The meaning of “Blinded by the Light” by Manfred Mann’s Earth Band

It’s rare for a cover of a song to top the original, but the cover of Manfred Mann’s Earth Band’s “Blinded by the Light” is an exception. The song was originally written and recorded by Bruce Springsteen for his 1973 album, Greetings from Asbury Park, NJ Three years later, British rock band Manfred Mann’s Earth Band released their cover as the opening track of their 1976 album, The Roaring Silence. “Blinded by the Light” was a huge hit for the band, leading to their breakthrough in the US

Getting ahead of a master songwriter like Springsteen is an incredible musical achievement, and Manfred Mann’s Earth Band managed to do just that. In fact, their cover became Springsteen’s first and only songwriting credit to hit No. 1.

Lyrical meaning

“Blinded by the Light” is an energetic track that matches the thrill of adolescence. The song is filled with the invincibility of youth and the hopeful perspective that anything is possible. The lyrics hark back to Springsteen’s early days as a musician with a handful of quirky characters he encountered in theaters.

A silicone sister with a gentleman manager
Told me I had what it takes
She said, “I’ll turn you on, son, to something strong
Play the song with the funky break »

However, on the roller coaster of being a young musician, the “lows” are just as prevalent as the “highs.” The lyrics also allude to the downsides of always being on the move and struggling to get to the top.

With a rock on my shoulder I feel a little older
I tripped the carousel
With that very unpleasant, sneezing and wheezing
The calliope crashed to the ground!

New lyrics

Putting their own spin on “Blinded by the Light,” Manfred Mann’s Earth Band altered some of Springsteen’s original lyrics. The most recognizable part of the song, Blinded by the light / Revved like a Deuce / Another runner in the night, was initially, Break loose like a Deuce / Another runner in the night.

Even though this chorus is the most iconic part of the song, it’s also notoriously misheard by fans. In the cover, Revved like a Deuce very similar Wrapped up like an asshole.

In 2005, Springsteen himself commented on this amusing error. “Deuce was like a Little Deuce coupe, like in a 2-seater Hot Rod. Douching is a feminine hygiene procedure. But what can I say, the audience has spoken,” he joked.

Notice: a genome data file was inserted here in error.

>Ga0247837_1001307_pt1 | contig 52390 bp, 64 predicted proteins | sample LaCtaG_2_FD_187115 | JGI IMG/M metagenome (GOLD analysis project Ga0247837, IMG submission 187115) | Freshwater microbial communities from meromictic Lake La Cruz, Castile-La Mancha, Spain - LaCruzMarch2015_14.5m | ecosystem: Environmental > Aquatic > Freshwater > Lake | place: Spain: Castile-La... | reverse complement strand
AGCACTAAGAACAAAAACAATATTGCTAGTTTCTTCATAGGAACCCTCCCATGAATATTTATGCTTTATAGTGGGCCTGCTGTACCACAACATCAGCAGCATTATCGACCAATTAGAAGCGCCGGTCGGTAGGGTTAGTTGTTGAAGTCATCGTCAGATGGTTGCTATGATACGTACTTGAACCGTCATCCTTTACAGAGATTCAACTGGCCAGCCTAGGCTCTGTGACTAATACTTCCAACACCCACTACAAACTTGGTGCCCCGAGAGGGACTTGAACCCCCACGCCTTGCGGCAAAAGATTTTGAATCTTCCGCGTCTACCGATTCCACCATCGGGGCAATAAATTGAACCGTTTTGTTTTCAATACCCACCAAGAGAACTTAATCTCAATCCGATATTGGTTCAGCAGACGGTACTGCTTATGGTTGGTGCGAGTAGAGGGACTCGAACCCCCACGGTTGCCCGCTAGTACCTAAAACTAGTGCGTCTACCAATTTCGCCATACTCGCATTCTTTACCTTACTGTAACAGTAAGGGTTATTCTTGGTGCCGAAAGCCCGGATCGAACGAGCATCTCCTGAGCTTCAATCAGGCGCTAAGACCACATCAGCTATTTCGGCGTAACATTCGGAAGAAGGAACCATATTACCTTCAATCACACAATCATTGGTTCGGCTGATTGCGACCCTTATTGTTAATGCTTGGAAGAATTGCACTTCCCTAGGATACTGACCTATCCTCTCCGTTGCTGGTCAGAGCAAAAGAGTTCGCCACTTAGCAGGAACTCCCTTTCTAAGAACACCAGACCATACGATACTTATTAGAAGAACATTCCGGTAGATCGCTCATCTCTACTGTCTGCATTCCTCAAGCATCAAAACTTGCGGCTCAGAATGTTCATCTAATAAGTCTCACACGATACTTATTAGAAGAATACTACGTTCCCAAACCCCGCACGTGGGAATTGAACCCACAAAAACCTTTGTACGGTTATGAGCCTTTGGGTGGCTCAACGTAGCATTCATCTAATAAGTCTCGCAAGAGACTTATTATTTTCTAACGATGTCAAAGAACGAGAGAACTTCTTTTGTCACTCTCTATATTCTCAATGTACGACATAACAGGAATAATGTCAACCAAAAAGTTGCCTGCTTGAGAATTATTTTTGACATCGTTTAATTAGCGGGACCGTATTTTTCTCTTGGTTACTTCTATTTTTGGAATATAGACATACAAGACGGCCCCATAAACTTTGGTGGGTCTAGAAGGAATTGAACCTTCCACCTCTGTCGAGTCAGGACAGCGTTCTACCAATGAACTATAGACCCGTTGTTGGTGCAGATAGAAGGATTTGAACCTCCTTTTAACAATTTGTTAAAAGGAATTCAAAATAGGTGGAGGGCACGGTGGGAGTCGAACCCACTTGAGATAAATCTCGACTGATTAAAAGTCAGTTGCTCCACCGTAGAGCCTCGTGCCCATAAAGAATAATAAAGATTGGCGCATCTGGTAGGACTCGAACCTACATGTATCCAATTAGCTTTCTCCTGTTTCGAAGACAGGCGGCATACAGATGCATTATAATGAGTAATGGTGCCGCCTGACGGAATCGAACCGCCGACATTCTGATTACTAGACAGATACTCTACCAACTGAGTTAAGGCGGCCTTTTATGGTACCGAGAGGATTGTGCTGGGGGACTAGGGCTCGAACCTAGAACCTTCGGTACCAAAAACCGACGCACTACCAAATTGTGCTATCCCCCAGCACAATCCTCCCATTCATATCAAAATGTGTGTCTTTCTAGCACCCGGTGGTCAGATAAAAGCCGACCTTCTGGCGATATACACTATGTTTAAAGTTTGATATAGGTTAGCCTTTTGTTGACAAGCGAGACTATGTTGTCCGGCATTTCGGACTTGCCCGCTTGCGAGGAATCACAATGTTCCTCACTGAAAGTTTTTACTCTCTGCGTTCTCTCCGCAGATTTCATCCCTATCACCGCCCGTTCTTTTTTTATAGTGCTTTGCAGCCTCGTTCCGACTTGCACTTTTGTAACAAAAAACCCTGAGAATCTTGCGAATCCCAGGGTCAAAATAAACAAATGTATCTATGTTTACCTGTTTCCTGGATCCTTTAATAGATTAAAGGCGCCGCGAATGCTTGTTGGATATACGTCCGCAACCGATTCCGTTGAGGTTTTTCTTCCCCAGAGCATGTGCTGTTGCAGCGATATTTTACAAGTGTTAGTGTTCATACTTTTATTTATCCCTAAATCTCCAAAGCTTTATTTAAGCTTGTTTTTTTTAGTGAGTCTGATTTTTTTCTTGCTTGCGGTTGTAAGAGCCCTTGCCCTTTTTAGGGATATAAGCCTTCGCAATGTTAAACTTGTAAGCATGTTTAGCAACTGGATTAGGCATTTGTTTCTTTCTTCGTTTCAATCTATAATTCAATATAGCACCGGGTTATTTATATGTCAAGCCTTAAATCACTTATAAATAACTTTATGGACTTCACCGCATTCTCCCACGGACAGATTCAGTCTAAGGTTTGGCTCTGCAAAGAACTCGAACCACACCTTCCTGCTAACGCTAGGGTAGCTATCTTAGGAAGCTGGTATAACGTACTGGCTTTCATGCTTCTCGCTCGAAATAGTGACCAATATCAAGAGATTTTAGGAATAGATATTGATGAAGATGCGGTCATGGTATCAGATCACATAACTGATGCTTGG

Musical composition

Manfred Mann’s version of the song is seven minutes long, compared to Springsteen’s original five-minute version. The band added several unique instrumentals with standout guitar solos, piano riffs, and most notably, “Chopsticks.”

If you’ve ever taken piano lessons, “Chopsticks” is probably a familiar tune. It can be played with just two fingers, and the harmony makes the simple song fun to learn.

When the band recorded “Blinded by the Light”, they knew they had to pull out all the stops to make it a hit. While playing in the studio, they got stuck trying to transition between the chorus and the verses.

Mann, the band’s frontman, recalled their decision to include “Chopsticks” in the final track. “When we finally finished the track for the album, I thought it had a great vibe, but the next question was how to fit that into a single. The real problem was how to go from chorus to smooth verse. I just couldn’t find a way to do it,” he said. “And then — and that’s why you have to be in a band — our drummer Chris Slade said, ‘Play chopsticks on it.” “

Mann was skeptical of the idea and repeatedly dismissed it. But when Slade kept insisting, they tried. It worked surprisingly well. “I suddenly realized he wasn’t hearing Chopsticks himself, just the chords, which fit together perfectly,” he admitted.

What makes a good cover?

Manfred Mann’s cover of “Blinded by the Light” is just as famous as the original song, if not more so. Although the band used their own sound and style to make it their own, they always kept Springsteen’s vision at heart. Both songs have the same lyrics, melody and rock and roll sound. Either way, Springsteen and Manfred Mann each have distinct vocals and extremely talented bands, which makes the two versions of the song totally unique.

“Blinded by the Light” is proof that the perfect cover is an equal mix of creativity and respect for the main text.

Listen to Manfred Mann’s Earth Band’s “Blinded by the Light” below.

Photo by Michael Putland/Getty Images

Comments are closed.